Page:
Returning to Australia and to the stark truth that I was in literal terms a bastard, came as a sledgehammer blow to the balls! But what seemed at that moment of realization a debilitating below-the-belt delivery, began to wane in significance, given the detachment of time. There were other things to worry about, which revolved around trying to claw back an earlier existence that I had known, before leaving those sunny antipodean shores for a lengthy stay north of the equator.


In 1984 I returned to Britain. It was more than ten years after receiving the extract of my birth certificate telling me that I was the son of the person whom I thought was my eldest sister, and that my father was unknown. At the time, the news hit me like a thunderbolt; the family I thought I knew was suddenly re-formed into a new shape and I was thrown to the fringe. But slowly the feeling of rejection (and deceit) subsided, and I became more rational, even seeing some aspects in a positive light.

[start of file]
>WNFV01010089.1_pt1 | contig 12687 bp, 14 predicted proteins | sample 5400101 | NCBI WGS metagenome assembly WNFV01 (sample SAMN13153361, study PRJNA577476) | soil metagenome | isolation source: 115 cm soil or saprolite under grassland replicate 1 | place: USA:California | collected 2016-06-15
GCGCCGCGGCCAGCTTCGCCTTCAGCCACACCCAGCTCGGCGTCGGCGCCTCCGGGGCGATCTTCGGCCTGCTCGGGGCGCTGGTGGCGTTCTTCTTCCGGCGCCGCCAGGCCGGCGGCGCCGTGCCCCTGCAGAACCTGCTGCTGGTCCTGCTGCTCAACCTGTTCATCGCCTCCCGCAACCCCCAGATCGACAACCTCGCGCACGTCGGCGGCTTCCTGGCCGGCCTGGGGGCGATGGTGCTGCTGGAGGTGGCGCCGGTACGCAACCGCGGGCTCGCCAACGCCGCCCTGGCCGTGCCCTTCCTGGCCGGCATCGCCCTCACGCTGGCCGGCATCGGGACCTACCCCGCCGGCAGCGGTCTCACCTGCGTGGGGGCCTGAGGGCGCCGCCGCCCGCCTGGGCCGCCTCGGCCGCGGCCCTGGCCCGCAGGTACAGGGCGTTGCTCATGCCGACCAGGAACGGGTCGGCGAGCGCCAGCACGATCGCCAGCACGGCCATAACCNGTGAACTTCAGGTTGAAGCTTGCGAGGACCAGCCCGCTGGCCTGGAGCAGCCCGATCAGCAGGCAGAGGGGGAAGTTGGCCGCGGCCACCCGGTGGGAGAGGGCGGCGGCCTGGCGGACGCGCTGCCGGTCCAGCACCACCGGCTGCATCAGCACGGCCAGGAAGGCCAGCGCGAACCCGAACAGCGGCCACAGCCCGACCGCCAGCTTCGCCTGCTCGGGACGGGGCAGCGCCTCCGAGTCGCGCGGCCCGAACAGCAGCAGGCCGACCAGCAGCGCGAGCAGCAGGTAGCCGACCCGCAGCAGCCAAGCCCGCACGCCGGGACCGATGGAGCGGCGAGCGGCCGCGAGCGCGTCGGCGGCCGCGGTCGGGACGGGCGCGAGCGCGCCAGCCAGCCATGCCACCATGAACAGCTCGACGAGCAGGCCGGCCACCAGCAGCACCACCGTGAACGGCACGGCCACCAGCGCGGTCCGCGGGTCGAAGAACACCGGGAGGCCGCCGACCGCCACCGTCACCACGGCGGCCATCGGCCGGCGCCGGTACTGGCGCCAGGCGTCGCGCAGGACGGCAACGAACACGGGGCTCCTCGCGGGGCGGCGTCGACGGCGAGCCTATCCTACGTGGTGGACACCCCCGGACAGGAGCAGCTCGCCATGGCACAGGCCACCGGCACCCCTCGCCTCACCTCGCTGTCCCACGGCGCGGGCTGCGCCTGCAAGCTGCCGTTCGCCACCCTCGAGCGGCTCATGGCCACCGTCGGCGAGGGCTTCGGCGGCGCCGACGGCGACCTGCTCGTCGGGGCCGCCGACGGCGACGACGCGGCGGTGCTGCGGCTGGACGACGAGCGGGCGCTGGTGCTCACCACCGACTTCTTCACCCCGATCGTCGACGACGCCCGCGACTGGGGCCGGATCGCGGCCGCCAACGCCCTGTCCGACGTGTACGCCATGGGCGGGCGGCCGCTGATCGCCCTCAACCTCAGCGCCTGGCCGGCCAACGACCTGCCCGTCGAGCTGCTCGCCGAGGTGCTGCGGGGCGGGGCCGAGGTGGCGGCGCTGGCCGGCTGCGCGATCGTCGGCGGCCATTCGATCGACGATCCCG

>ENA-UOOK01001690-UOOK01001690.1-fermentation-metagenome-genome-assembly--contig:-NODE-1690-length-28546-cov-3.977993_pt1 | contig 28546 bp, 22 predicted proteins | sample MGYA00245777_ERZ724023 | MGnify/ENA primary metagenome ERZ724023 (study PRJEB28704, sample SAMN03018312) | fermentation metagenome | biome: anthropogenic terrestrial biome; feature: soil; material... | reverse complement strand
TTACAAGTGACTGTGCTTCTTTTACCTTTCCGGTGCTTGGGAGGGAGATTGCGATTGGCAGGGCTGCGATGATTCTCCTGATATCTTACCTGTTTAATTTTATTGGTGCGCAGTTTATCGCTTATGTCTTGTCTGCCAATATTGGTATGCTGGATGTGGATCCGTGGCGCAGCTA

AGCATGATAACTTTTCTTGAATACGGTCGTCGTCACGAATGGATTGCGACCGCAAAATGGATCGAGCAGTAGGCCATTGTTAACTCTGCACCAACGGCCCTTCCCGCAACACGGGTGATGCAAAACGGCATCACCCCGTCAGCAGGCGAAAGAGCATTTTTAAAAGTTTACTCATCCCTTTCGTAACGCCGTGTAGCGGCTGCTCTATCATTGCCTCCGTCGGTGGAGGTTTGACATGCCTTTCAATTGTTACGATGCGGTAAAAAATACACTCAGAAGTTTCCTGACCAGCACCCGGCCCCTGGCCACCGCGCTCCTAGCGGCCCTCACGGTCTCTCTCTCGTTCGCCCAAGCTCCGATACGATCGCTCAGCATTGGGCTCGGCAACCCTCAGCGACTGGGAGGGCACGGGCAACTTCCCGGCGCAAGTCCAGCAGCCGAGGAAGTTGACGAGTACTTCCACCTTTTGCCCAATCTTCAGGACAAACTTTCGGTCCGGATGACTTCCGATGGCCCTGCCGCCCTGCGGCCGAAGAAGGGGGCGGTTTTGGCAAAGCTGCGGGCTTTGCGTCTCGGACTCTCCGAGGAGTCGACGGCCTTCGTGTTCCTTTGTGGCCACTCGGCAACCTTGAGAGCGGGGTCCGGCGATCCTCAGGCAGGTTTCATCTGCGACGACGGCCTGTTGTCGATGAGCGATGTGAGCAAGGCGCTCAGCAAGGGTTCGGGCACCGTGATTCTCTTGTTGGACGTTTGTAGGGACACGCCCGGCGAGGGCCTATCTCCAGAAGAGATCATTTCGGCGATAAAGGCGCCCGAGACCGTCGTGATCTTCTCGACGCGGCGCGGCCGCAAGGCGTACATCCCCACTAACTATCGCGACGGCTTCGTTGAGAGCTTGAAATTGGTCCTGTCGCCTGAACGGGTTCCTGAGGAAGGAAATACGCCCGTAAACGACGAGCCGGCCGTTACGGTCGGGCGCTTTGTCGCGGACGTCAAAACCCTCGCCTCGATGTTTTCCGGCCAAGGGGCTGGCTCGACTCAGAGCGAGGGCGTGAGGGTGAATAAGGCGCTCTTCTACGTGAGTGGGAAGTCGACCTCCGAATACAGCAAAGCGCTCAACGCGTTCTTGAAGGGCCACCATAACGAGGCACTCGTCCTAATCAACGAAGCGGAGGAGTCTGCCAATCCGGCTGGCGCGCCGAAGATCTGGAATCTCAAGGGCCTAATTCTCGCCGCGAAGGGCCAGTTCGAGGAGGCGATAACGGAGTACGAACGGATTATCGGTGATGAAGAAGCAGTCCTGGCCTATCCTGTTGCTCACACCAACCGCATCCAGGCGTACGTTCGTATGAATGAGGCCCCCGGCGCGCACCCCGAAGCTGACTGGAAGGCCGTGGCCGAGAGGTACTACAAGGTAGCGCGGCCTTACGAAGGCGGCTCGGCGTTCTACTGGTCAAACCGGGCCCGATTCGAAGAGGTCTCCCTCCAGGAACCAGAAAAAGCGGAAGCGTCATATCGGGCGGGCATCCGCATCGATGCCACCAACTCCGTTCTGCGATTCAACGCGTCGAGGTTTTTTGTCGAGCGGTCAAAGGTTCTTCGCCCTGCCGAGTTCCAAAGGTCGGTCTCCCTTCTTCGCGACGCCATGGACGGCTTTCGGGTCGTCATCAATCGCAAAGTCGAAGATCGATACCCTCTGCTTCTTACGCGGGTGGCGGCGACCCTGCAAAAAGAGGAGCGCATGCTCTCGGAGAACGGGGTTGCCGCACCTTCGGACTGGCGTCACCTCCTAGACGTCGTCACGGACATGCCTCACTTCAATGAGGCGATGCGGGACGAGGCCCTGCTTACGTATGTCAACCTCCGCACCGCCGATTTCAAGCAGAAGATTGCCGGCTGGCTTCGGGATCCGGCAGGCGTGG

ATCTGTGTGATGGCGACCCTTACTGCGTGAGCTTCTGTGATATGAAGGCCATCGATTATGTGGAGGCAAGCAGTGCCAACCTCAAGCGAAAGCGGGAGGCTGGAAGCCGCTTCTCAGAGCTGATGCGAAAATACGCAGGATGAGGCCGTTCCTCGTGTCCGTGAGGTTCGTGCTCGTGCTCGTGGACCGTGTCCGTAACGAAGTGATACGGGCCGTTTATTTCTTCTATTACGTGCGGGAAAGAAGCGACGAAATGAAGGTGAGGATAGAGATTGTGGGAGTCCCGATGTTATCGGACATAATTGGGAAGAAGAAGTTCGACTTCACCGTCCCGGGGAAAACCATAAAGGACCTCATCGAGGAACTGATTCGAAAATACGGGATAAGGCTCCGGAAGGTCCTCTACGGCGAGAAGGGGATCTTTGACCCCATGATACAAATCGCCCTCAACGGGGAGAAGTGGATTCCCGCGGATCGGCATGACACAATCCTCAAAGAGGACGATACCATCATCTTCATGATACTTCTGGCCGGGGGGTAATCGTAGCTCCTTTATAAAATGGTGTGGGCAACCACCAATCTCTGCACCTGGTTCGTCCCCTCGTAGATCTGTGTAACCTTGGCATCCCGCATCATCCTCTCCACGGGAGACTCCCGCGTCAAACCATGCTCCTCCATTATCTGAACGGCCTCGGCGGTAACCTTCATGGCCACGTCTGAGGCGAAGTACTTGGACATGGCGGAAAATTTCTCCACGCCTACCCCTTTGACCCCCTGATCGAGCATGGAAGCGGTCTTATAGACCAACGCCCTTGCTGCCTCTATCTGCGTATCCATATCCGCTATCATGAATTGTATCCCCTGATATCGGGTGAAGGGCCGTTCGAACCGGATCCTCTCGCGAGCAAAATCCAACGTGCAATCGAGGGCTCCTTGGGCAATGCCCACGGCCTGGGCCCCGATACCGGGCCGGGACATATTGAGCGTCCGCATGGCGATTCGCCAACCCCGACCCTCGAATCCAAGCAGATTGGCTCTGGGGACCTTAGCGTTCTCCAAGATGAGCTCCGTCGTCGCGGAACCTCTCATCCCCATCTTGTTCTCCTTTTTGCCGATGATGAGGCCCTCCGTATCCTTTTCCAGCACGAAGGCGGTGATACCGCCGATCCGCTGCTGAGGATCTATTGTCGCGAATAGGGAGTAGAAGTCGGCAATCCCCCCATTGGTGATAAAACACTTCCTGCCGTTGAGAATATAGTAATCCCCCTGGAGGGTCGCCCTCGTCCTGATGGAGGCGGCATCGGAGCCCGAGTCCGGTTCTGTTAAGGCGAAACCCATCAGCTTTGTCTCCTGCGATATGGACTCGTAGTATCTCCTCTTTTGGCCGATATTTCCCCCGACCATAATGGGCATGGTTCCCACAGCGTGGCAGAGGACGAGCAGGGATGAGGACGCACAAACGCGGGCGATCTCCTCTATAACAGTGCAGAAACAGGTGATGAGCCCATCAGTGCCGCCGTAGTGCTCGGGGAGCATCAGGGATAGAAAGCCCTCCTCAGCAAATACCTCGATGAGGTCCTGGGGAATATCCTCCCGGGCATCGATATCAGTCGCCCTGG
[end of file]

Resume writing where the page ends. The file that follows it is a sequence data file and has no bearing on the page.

I lay in bed on that first night, wondering how on Earth I was going to resume acquaintance with the backpacking lifestyle left behind a decade or two before. Now, I had a young family faraway in Australia, and here was I closeted alone, cheek-by-jowl with people half my age … or less! After my first encounter with one Singaporean hostel that seemed to pack five or ten people into each dimly lit, incredibly stifling room, I quickly moved on to find a place that offered single rooms; no window admittedly, but at least I had my own space: manna from heaven!